Infection Control Against COVID-19 in Radiology Departments

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Since the discovery of coronavirus disease (COVID 19) in the city of Wuhan, China, hospitals all over the world have been trying to deal with this serious pandemic. COVID-19 has already infected hundreds of healthcare workers and has resulted in some deaths. Since healthcare workers, including radiologists, have to constantly interact with patients suspected of having COVID-19, it is vital to have preventive measures in place to reduce cross-infection and protect healthcare workers. At the moment, there are no universal guidelines regarding this issue, but from recent cases, the authors of this study make  some recommendations.

The first loophole that needs to be closed is in patient triage. The key here is to obtain a good history of fever, travel to China, cough, or dyspnoea; if the history is suspicious for an infection, the patient should be isolated and transported via a private channel to the different departments including radiology. If an infection is suspected, the medical staff should adopt WHO grade 1 protective criterion (eg gown, face mask, gloves, eye protection). If the patient needs imaging, mobile techniques are recommended if the patient is in the intensive care unit, emergency room or in isolation.

The primary protection is focused on controlling transmission routes such as droplets, constant surface, and aerosol transmission. All areas should be divided in zones such as clean, suspected contaminated, and contaminated to accommodate different types of patients.

The contaminated areas should be well ventilated with ventilation equipment. After every exam, the air and contact surfaces must be sterilised. At least 30 minutes should expire before examining the next patient to minimise transmission. At all times, the healthcare worker must be protected by at least WHO grade I or ll protective measures.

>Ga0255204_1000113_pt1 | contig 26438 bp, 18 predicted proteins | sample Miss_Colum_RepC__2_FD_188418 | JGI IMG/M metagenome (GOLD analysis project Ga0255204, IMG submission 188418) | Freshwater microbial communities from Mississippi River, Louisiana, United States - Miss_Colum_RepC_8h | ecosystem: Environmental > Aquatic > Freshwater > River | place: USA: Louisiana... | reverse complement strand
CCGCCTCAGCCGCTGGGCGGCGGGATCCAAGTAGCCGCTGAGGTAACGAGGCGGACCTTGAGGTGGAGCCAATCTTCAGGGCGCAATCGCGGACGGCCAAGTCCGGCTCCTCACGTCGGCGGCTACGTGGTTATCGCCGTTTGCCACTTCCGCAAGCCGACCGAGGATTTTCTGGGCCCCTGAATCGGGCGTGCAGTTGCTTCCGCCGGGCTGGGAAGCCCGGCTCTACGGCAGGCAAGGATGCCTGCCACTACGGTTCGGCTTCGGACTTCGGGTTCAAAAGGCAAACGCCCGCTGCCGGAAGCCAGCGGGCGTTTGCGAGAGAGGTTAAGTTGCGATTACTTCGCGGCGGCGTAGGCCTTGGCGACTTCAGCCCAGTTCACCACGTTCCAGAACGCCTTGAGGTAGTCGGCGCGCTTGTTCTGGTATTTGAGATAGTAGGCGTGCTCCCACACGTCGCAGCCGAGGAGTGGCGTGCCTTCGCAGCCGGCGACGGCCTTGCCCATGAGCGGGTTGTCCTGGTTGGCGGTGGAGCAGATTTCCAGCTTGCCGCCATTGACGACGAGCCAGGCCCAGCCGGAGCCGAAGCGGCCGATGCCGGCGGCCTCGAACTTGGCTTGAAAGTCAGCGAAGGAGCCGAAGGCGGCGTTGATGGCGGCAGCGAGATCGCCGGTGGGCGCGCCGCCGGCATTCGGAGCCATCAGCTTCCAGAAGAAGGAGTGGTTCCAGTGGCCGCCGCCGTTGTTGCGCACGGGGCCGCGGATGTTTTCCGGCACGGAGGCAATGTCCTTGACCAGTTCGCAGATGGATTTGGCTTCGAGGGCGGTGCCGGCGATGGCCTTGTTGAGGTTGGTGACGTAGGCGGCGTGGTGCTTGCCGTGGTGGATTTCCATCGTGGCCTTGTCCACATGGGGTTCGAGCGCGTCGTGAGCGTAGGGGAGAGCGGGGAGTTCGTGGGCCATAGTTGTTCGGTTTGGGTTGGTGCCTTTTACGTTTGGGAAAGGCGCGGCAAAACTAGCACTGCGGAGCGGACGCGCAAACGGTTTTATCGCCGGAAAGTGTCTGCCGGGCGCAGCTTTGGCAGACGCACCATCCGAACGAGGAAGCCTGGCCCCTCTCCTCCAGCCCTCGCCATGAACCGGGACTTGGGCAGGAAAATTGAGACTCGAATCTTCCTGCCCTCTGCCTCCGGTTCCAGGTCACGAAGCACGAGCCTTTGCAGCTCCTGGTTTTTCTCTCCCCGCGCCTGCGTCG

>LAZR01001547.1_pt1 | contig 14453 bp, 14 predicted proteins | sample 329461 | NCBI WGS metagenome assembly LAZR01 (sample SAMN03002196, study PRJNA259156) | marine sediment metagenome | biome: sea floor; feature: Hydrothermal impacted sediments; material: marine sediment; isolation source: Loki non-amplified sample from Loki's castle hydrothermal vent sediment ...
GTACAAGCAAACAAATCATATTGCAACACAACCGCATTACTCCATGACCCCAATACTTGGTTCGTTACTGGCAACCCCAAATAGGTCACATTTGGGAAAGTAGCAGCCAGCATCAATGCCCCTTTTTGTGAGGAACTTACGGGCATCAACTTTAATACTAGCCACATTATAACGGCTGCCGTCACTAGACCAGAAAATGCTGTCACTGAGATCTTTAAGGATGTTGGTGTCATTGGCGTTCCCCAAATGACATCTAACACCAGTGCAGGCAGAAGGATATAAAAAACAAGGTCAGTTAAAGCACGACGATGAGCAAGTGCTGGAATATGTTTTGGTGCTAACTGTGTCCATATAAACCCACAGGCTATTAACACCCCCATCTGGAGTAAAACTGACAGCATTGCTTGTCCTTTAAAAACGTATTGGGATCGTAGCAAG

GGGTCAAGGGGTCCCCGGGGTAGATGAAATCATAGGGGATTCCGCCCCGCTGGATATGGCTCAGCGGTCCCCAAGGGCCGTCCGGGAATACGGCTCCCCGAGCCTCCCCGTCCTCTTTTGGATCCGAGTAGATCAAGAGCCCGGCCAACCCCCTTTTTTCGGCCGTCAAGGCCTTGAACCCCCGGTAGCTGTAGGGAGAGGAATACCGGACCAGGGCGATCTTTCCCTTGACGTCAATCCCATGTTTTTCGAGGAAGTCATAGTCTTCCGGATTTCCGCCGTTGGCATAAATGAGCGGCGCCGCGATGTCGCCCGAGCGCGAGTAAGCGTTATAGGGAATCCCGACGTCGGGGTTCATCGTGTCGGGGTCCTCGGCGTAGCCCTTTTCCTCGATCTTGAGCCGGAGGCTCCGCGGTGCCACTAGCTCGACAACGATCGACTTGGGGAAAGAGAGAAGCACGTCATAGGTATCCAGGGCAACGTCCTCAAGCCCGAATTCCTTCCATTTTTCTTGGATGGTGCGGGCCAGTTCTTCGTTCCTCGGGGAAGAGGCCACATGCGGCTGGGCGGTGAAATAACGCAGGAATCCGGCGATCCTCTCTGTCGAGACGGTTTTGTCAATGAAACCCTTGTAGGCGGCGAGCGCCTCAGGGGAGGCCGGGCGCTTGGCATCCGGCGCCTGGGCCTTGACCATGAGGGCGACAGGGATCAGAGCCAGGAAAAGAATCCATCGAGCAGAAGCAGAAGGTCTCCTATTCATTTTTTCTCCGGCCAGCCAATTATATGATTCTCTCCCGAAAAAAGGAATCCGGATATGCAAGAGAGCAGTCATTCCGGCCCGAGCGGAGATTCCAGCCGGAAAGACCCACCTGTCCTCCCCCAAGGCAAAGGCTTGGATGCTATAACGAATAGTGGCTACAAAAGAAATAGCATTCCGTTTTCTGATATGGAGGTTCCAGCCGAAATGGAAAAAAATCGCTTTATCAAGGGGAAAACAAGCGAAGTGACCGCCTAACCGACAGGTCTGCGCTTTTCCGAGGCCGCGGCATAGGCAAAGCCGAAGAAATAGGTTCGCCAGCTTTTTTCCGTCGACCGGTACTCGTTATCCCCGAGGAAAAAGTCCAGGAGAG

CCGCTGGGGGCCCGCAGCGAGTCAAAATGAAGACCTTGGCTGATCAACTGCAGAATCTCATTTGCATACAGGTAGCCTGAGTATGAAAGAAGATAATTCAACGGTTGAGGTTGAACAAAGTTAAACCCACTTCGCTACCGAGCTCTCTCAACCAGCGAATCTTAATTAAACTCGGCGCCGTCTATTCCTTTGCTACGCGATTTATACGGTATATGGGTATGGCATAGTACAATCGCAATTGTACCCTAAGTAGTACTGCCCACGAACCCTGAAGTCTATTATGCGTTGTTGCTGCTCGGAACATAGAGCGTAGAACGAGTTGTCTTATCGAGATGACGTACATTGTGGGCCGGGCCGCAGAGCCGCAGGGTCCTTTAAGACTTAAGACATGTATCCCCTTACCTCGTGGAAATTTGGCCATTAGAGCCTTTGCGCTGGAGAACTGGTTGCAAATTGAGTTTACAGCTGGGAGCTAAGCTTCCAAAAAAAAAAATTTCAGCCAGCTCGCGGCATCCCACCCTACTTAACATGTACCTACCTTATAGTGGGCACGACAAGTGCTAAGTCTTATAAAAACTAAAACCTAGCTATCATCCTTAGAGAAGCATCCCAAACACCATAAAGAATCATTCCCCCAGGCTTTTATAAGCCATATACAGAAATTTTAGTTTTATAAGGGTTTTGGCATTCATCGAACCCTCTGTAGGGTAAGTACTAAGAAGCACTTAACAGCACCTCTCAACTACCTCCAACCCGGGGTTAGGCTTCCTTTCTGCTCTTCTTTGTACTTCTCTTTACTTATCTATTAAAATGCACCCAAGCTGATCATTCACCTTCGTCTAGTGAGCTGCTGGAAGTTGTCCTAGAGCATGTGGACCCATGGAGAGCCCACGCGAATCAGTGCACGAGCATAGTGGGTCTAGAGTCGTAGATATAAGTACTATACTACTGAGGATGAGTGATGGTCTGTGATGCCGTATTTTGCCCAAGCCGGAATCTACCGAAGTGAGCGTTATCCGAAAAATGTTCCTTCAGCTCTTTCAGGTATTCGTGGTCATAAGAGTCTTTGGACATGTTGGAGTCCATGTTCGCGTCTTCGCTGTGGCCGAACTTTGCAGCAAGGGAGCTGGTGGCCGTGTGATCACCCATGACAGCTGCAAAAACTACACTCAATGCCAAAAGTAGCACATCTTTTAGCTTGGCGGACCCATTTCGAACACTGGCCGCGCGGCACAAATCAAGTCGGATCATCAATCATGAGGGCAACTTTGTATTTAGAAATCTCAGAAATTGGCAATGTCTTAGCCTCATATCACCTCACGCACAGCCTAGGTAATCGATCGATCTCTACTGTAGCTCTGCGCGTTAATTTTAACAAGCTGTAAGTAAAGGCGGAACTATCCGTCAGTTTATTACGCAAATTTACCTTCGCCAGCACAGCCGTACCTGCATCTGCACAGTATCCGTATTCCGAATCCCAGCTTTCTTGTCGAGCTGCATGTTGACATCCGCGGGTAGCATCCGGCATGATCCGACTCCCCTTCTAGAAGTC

Medical personnel who have come into close physical contact with a suspected patient or infected equipment should follow strict antiseptic procedures before entering and exiting contaminated or suspected areas. Once they have been exposed, they must report the incident and need to be isolated immediately. 

In addition, it is recommended that paperless systems should be utilised to lower risk of exposure. Electronic recording and documentation is encouraged and if possible, remote diagnosis is highly recommended. Radiologists should be encouraged to perform  remote diagnosis using a variety of digital devices.

To date, the majority of COVID-19 cases in healthcare workers have been due to poor understanding of the newly emerged coronavirus. The disease can be handled better if healthcare workers are better protected, provided more training, hospitals establish protocols for managing suspected and infected patients, and implement a paperless system.

Image Credit: iStock

«« Imaging features in COVID-19 - Experience from Wuhan


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References:

Yu J et al. (2020) Infection Control against COVID-19 in Departments of Radiology. Academic Radiology, 27(5):614-617. 

Published on : Mon, 18 May 2020



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